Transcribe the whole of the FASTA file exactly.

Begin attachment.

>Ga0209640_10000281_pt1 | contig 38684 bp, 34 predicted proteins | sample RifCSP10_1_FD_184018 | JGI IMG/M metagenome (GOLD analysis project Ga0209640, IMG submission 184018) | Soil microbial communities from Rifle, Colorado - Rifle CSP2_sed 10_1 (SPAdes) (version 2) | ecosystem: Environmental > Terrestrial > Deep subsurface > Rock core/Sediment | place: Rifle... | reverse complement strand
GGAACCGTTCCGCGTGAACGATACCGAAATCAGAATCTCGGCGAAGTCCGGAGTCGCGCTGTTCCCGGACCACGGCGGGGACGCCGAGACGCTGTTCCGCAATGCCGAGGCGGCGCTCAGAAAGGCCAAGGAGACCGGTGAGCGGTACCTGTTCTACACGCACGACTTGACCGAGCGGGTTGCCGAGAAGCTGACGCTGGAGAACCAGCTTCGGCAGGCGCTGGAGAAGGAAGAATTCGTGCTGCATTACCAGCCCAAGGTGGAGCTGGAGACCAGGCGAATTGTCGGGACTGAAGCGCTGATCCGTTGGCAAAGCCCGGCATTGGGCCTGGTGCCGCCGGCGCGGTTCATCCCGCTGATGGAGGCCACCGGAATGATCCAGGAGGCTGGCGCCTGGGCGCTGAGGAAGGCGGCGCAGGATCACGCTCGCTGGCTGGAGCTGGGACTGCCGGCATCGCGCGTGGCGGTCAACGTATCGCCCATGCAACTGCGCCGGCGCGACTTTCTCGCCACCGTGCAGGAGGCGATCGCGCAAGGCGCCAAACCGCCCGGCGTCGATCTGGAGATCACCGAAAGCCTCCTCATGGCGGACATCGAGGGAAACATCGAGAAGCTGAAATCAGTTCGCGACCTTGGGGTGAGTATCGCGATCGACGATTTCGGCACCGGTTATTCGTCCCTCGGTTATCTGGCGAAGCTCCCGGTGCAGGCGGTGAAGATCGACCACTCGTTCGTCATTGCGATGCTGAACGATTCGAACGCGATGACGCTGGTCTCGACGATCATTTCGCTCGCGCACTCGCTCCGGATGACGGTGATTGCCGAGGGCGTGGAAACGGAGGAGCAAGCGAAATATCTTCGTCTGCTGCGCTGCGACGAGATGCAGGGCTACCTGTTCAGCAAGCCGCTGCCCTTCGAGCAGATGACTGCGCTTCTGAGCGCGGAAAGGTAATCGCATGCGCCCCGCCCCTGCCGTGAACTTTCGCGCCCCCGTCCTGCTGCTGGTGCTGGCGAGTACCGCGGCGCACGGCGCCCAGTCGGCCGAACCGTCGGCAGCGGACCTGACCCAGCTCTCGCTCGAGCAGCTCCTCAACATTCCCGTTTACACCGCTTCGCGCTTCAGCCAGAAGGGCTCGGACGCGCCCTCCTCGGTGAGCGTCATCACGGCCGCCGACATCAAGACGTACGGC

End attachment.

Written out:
>Ga0209640_10000281_pt1 | contig 38684 bp, 34 predicted proteins | sample RifCSP10_1_FD_184018 | JGI IMG/M metagenome (GOLD analysis project Ga0209640, IMG submission 184018) | Soil microbial communities from Rifle, Colorado - Rifle CSP2_sed 10_1 (SPAdes) (version 2) | ecosystem: Environmental > Terrestrial > Deep subsurface > Rock core/Sediment | place: Rifle... | reverse complement strand
GGAACCGTTCCGCGTGAACGATACCGAAATCAGAATCTCGGCGAAGTCCGGAGTCGCGCTGTTCCCGGACCACGGCGGGGACGCCGAGACGCTGTTCCGCAATGCCGAGGCGGCGCTCAGAAAGGCCAAGGAGACCGGTGAGCGGTACCTGTTCTACACGCACGACTTGACCGAGCGGGTTGCCGAGAAGCTGACGCTGGAGAACCAGCTTCGGCAGGCGCTGGAGAAGGAAGAATTCGTGCTGCATTACCAGCCCAAGGTGGAGCTGGAGACCAGGCGAATTGTCGGGACTGAAGCGCTGATCCGTTGGCAAAGCCCGGCATTGGGCCTGGTGCCGCCGGCGCGGTTCATCCCGCTGATGGAGGCCACCGGAATGATCCAGGAGGCTGGCGCCTGGGCGCTGAGGAAGGCGGCGCAGGATCACGCTCGCTGGCTGGAGCTGGGACTGCCGGCATCGCGCGTGGCGGTCAACGTATCGCCCATGCAACTGCGCCGGCGCGACTTTCTCGCCACCGTGCAGGAGGCGATCGCGCAAGGCGCCAAACCGCCCGGCGTCGATCTGGAGATCACCGAAAGCCTCCTCATGGCGGACATCGAGGGAAACATCGAGAAGCTGAAATCAGTTCGCGACCTTGGGGTGAGTATCGCGATCGACGATTTCGGCACCGGTTATTCGTCCCTCGGTTATCTGGCGAAGCTCCCGGTGCAGGCGGTGAAGATCGACCACTCGTTCGTCATTGCGATGCTGAACGATTCGAACGCGATGACGCTGGTCTCGACGATCATTTCGCTCGCGCACTCGCTCCGGATGACGGTGATTGCCGAGGGCGTGGAAACGGAGGAGCAAGCGAAATATCTTCGTCTGCTGCGCTGCGACGAGATGCAGGGCTACCTGTTCAGCAAGCCGCTGCCCTTCGAGCAGATGACTGCGCTTCTGAGCGCGGAAAGGTAATCGCATGCGCCCCGCCCCTGCCGTGAACTTTCGCGCCCCCGTCCTGCTGCTGGTGCTGGCGAGTACCGCGGCGCACGGCGCCCAGTCGGCCGAACCGTCGGCAGCGGACCTGACCCAGCTCTCGCTCGAGCAGCTCCTCAACATTCCCGTTTACACCGCTTCGCGCTTCAGCCAGAAGGGCTCGGACGCGCCCTCCTCGGTGAGCGTCATCACGGCCGCCGACATCAAGACGTACGGC